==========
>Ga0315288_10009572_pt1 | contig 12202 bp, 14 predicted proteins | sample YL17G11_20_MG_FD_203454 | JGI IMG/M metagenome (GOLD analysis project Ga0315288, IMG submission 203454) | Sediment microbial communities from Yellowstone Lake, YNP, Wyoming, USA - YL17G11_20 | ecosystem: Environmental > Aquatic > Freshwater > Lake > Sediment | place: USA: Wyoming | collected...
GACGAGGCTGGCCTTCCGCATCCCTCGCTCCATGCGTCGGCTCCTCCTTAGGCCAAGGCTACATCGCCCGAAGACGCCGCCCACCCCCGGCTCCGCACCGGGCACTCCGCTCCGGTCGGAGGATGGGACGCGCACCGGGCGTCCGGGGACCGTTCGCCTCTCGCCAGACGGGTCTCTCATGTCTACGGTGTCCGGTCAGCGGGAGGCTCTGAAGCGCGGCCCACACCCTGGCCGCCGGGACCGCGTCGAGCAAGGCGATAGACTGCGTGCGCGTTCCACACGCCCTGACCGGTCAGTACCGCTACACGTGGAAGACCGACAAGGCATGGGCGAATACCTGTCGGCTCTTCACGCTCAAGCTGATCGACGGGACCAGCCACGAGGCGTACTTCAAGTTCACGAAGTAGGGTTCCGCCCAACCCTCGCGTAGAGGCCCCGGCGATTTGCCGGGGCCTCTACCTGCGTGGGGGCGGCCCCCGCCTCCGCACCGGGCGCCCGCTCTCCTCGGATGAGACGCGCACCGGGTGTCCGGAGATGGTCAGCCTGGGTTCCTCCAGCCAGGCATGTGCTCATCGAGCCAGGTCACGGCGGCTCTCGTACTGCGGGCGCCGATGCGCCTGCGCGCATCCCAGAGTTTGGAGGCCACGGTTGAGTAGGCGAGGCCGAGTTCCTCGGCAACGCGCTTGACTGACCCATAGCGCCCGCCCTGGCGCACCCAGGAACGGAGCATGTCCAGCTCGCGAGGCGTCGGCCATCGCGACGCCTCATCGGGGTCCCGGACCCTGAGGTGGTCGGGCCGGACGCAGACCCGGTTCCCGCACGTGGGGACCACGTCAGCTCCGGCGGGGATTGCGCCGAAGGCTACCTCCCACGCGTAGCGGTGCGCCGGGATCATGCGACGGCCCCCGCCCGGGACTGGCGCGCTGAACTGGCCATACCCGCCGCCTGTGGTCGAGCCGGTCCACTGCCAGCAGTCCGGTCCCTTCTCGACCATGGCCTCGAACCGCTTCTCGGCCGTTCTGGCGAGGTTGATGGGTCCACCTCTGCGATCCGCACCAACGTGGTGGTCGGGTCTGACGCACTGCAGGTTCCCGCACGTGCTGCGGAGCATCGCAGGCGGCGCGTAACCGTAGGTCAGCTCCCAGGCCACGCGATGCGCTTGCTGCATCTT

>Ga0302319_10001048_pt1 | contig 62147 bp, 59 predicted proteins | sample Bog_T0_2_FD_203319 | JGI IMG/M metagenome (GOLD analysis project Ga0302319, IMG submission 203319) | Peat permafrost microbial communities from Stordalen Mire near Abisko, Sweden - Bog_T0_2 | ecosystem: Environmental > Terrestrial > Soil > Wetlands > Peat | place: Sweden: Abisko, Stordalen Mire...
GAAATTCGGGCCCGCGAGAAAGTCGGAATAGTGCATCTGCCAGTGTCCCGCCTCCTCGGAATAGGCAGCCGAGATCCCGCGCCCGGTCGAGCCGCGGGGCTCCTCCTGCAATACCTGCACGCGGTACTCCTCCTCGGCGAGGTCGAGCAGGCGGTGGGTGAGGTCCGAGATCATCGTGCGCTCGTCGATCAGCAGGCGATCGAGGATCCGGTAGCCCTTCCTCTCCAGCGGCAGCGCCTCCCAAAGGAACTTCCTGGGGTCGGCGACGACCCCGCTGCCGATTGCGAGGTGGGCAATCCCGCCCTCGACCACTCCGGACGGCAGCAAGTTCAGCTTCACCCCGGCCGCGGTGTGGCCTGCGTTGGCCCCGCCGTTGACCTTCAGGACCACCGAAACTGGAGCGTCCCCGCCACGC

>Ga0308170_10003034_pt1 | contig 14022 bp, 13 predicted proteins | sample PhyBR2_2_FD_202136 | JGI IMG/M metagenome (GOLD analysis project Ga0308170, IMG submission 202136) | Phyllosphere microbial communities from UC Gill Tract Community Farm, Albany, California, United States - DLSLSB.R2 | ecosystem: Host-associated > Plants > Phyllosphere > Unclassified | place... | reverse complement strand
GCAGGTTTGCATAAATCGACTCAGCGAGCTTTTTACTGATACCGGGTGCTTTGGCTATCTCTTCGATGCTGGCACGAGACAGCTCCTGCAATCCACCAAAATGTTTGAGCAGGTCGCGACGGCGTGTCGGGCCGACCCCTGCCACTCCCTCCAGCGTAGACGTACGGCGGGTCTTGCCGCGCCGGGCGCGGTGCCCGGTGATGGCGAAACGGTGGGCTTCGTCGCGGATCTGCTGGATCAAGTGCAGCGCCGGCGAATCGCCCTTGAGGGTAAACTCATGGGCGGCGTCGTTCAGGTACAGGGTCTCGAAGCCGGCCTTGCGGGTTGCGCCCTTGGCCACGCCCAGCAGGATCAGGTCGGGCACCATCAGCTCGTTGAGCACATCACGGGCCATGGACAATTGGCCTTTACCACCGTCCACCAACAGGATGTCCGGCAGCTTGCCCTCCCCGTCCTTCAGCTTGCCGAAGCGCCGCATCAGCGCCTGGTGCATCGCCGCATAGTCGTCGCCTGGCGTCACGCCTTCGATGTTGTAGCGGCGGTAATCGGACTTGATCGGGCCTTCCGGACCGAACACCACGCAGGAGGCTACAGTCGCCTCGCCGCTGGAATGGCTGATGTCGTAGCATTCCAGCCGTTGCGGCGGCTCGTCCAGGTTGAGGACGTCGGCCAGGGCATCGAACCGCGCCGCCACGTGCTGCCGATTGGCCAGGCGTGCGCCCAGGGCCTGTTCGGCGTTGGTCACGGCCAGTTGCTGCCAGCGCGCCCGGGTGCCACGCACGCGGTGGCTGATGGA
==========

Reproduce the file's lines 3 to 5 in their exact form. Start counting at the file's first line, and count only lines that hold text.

>Ga0302319_10001048_pt1 | contig 62147 bp, 59 predicted proteins | sample Bog_T0_2_FD_203319 | JGI IMG/M metagenome (GOLD analysis project Ga0302319, IMG submission 203319) | Peat permafrost microbial communities from Stordalen Mire near Abisko, Sweden - Bog_T0_2 | ecosystem: Environmental > Terrestrial > Soil > Wetlands > Peat | place: Sweden: Abisko, Stordalen Mire...
GAAATTCGGGCCCGCGAGAAAGTCGGAATAGTGCATCTGCCAGTGTCCCGCCTCCTCGGAATAGGCAGCCGAGATCCCGCGCCCGGTCGAGCCGCGGGGCTCCTCCTGCAATACCTGCACGCGGTACTCCTCCTCGGCGAGGTCGAGCAGGCGGTGGGTGAGGTCCGAGATCATCGTGCGCTCGTCGATCAGCAGGCGATCGAGGATCCGGTAGCCCTTCCTCTCCAGCGGCAGCGCCTCCCAAAGGAACTTCCTGGGGTCGGCGACGACCCCGCTGCCGATTGCGAGGTGGGCAATCCCGCCCTCGACCACTCCGGACGGCAGCAAGTTCAGCTTCACCCCGGCCGCGGTGTGGCCTGCGTTGGCCCCGCCGTTGACCTTCAGGACCACCGAAACTGGAGCGTCCCCGCCACGC

>Ga0308170_10003034_pt1 | contig 14022 bp, 13 predicted proteins | sample PhyBR2_2_FD_202136 | JGI IMG/M metagenome (GOLD analysis project Ga0308170, IMG submission 202136) | Phyllosphere microbial communities from UC Gill Tract Community Farm, Albany, California, United States - DLSLSB.R2 | ecosystem: Host-associated > Plants > Phyllosphere > Unclassified | place... | reverse complement strand